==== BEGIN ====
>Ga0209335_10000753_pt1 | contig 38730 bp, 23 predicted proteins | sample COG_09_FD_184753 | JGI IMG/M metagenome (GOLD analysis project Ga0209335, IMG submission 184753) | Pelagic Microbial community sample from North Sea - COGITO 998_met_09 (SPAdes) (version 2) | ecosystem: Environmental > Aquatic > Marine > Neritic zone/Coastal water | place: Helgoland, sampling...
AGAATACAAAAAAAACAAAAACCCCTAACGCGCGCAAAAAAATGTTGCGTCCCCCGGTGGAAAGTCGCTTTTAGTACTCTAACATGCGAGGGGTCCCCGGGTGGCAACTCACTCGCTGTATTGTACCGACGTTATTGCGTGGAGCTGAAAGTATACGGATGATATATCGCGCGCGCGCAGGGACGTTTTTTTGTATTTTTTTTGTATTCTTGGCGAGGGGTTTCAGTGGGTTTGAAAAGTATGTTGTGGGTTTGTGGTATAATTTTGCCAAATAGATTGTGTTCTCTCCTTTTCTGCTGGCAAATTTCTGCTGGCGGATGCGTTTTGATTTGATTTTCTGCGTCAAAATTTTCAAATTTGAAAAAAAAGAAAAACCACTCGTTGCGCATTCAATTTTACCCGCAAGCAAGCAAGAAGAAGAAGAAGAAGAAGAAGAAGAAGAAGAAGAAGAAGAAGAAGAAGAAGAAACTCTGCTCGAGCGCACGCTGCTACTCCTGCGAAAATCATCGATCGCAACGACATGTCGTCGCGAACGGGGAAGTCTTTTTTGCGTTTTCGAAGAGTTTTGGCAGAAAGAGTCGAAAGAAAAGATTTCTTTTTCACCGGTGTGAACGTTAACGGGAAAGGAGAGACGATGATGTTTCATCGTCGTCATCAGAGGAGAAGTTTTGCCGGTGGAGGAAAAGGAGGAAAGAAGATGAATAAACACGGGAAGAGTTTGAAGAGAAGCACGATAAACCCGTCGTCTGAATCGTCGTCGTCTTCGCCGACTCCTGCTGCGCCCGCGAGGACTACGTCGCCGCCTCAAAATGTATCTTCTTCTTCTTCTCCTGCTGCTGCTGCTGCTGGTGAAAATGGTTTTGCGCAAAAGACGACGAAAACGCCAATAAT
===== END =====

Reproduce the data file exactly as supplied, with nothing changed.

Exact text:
>Ga0209335_10000753_pt1 | contig 38730 bp, 23 predicted proteins | sample COG_09_FD_184753 | JGI IMG/M metagenome (GOLD analysis project Ga0209335, IMG submission 184753) | Pelagic Microbial community sample from North Sea - COGITO 998_met_09 (SPAdes) (version 2) | ecosystem: Environmental > Aquatic > Marine > Neritic zone/Coastal water | place: Helgoland, sampling...
AGAATACAAAAAAAACAAAAACCCCTAACGCGCGCAAAAAAATGTTGCGTCCCCCGGTGGAAAGTCGCTTTTAGTACTCTAACATGCGAGGGGTCCCCGGGTGGCAACTCACTCGCTGTATTGTACCGACGTTATTGCGTGGAGCTGAAAGTATACGGATGATATATCGCGCGCGCGCAGGGACGTTTTTTTGTATTTTTTTTGTATTCTTGGCGAGGGGTTTCAGTGGGTTTGAAAAGTATGTTGTGGGTTTGTGGTATAATTTTGCCAAATAGATTGTGTTCTCTCCTTTTCTGCTGGCAAATTTCTGCTGGCGGATGCGTTTTGATTTGATTTTCTGCGTCAAAATTTTCAAATTTGAAAAAAAAGAAAAACCACTCGTTGCGCATTCAATTTTACCCGCAAGCAAGCAAGAAGAAGAAGAAGAAGAAGAAGAAGAAGAAGAAGAAGAAGAAGAAGAAGAAGAAACTCTGCTCGAGCGCACGCTGCTACTCCTGCGAAAATCATCGATCGCAACGACATGTCGTCGCGAACGGGGAAGTCTTTTTTGCGTTTTCGAAGAGTTTTGGCAGAAAGAGTCGAAAGAAAAGATTTCTTTTTCACCGGTGTGAACGTTAACGGGAAAGGAGAGACGATGATGTTTCATCGTCGTCATCAGAGGAGAAGTTTTGCCGGTGGAGGAAAAGGAGGAAAGAAGATGAATAAACACGGGAAGAGTTTGAAGAGAAGCACGATAAACCCGTCGTCTGAATCGTCGTCGTCTTCGCCGACTCCTGCTGCGCCCGCGAGGACTACGTCGCCGCCTCAAAATGTATCTTCTTCTTCTTCTCCTGCTGCTGCTGCTGCTGGTGAAAATGGTTTTGCGCAAAAGACGACGAAAACGCCAATAAT